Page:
Can You Afford It?
Whether or not you’re a fan of Suze Orman or other financial experts, you’ve probably heard of her popular TV segment, “Can I Afford It?” On each episode of her show, callers ask permission to purchase items/experiences ranging from concert tickets to vacations to cars to second homes. Suze asks them a variety of questions about their financial situation and then approves or denies their request.
In many cases, your ability to afford a given item has nothing to do with the item’s price. If you are 55 with no retirement savings and up to your ears in debt, a $75 concert ticket might be a stretch even if you make $100k a year. On the other hand, even if you only make $40k a year but have no debt, healthy savings and a strong command of your spending, you may be able to afford a luxury vacation.
The point is you must consider your financial situation in its entirety before making a decision about one item. If you’re wondering if Suze would approve or deny your request, answer the following questions.
Do you have…
- A solid emergency fund? Before you even think about shelling out big bucks for a “want,” make sure you have at least 3-6 months of expenses stashed away in a high interest savings account as an emergency fund.
- Healthy retirement savings? If you want to retire comfortably, you need to be saving at least 10% of your income (including employer match). Before you consider a big purchase, make sure you have also amassed a suitable nest egg for your age. Translation: if you’re 40 and just starting, contributing 10% is not enough!
- Minimal debt? Suze usually wants you to have no debt besides a mortgage before approving a big-ticket item. If you have very low interest student loans that you are consistently paying on, you can still answer yes to this question.
- Get your money’s worth? Don’t purchase an item that you’ll use twice before wanting the latest model. Don’t buy into a vacation package if you can create a similar itinerary yourself. Don’t buy a house at list price if it was appraised for $40,000 less. Whatever the item that you’re trying to afford, make sure it’s a worthwhile use of your money, even if you’re rolling in the dough.
- Pay for it in cash? This is a biggie – if you’re taking on debt to buy something, you probably can’t afford it. When you identify something you want to buy, set up a savings plan well in advance of the target buy date. Exceptions: a house, NECESSARY education or transportation (not luxury cars!), or something you could pay for in cash but are financing at 0% instead.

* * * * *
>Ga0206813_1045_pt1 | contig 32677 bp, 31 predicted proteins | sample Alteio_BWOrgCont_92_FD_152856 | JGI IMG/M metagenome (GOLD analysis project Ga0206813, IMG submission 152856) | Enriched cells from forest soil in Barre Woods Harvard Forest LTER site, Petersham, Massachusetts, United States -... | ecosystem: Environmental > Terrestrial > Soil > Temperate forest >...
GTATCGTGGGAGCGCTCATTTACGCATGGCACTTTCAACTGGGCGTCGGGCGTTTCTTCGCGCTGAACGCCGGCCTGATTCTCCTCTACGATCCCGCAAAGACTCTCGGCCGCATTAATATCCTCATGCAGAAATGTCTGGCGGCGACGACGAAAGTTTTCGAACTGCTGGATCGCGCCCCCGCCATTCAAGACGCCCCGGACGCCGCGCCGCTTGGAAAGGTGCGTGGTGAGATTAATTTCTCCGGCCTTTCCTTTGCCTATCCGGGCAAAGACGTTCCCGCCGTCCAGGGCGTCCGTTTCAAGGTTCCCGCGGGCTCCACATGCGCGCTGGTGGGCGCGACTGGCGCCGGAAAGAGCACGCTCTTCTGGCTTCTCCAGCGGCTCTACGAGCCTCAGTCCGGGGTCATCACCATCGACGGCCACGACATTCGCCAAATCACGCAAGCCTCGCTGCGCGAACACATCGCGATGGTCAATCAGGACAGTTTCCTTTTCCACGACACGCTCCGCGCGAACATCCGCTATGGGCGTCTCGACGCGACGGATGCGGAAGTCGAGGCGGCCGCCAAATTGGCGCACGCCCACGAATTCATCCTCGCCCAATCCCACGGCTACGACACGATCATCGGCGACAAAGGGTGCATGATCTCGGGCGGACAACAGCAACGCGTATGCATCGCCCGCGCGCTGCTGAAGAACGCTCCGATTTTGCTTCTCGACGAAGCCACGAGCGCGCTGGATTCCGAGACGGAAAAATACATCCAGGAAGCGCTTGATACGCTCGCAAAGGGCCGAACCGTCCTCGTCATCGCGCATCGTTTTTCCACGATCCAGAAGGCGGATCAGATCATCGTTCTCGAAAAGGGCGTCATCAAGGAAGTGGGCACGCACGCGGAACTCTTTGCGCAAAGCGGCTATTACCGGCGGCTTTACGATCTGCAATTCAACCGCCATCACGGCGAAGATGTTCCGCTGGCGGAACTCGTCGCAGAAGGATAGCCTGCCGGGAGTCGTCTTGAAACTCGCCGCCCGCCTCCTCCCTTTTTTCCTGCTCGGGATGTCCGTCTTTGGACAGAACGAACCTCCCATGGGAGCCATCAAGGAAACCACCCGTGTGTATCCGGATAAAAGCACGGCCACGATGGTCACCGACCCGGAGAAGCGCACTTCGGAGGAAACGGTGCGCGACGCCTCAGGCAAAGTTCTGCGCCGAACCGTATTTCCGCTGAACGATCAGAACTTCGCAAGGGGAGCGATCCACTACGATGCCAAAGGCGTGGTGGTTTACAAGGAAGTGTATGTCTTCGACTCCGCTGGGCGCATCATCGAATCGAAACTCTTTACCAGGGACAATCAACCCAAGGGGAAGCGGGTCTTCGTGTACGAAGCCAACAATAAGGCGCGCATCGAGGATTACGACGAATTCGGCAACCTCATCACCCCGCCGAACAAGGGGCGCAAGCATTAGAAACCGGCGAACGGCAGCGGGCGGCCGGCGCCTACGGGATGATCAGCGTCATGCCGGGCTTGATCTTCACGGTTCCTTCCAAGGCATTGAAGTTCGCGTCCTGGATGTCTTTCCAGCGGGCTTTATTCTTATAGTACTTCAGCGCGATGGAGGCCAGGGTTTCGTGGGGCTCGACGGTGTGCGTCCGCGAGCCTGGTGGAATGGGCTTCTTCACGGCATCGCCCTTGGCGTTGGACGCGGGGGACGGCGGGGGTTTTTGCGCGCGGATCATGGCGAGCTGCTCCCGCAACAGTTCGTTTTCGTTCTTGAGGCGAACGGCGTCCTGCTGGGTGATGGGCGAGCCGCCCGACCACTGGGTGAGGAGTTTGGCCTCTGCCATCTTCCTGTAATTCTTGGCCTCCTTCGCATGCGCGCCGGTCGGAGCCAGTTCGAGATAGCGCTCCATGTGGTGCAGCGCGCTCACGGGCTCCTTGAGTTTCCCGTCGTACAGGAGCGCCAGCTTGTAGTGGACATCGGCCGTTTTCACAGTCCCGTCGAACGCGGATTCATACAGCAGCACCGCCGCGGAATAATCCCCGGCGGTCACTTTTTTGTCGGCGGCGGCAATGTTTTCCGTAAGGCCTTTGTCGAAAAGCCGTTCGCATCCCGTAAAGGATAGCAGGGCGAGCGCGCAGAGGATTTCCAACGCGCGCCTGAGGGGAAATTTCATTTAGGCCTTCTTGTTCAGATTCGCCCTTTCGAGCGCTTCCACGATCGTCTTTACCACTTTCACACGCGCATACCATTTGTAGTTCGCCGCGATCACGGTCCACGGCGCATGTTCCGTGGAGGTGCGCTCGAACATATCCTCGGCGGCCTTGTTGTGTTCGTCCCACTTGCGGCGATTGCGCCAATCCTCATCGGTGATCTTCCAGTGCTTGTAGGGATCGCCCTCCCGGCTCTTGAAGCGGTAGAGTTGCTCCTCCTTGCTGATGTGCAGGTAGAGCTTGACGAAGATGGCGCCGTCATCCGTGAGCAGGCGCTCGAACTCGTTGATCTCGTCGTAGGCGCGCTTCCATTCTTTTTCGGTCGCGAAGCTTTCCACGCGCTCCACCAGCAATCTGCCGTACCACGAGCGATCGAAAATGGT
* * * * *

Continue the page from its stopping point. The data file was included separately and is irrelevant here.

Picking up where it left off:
- Curtail other spending? If you buy this item, are you willing to sacrifice a bit in the future, and let other wants fall by the wayside for now? If this one splurge is going to kick off a buying binge, you may not be able to afford it.
If and only if the answer to all six questions is yes…you can probably afford it! Of course this doesn’t necessarily mean you should buy it.
How do you decide if you can afford something? And if you want something and can afford it, do you always buy it?
More Questions to Ask Yourself
- 6 Questions to Ask Yourself Before You Make a Purchase
- You Can Afford It… but Should You?
- What Should Your Financial Pie Chart Look Like?
- Are You Worried About Your Financial Future?
- Are You Making Any of These Excuses For Not Saving Money?
- Are You Focused on Today or Tomorrow?
- Are You a Victim of Lifestyle Inflation?
This was perfect timing! Obviously, since I’m constantly debating if we should buy a vacation home, this is really making me think!
While I pass most of the questions with flying colors, the one about “getting your money’s worth” is making me stop in my tracks…. will we use it for one summer… and then move on to something else….
Also don’t forget the multiple costs associated with maintaining a house when you’re not residing there. Insurance, taxes, water and sewer bill. Housesitter? Lawn maintenance? Turn off utilities or not?
Hire someone to…keep up appearances? Shovel snow? Run over in case of severe weather?
I used to watch her show all the time and it always amazed me what people wanted to buy.
What is this “high interest savings account” that you mention as where to stash your emergency funds? I mean besides in your dreams.
And what is a “high interest savings account” and where would someone find one of these? As for Suze, she is easily the most annoying of all the financial gurus–hands down!
Linda & Jack
I like to use the site Deposit Accounts to track the highest earning bank accounts. The 5% at Northpointe bank caught my attention… but it doesn’t look like the reviews are very good. I’ll have to open an account to see if it’s worth recommending…
so the short answer is there isn’t such an account and this list perpetuates misinformation and probably is a rehash of some other column from when there might actually have been such a thing. Not very useful.
I agree about Suze, very annoying!
The high yield savings accounts do still exist. We keep a list on our bank rates page.
However, even though the banks still offer the accounts using the high yield name, obviously, the current environment is suppressing the rates.
I know many readers are willing to explore some of the accounts with restrictions (like the Northpointe bank), which is why I mentioned the list at Deposit Accounts to earn a higher rate.
Personally, I tend to favor CDs with interest rates being so low right now.
Thanks for you comments! They are always appreciated. And I agree about Suze too; I’m not a fan!
Since there isn’t an option to reply to your comment, I am replying to mine. Those accounts are what I would refer to as “so called” high interest accounts when they only pay in the range or 1% or even less. Again, I think it perpetuates misinformation to repeat that label and not clarify. Also, how important is that item on the list, if it only pays 1% anyway? Negligible.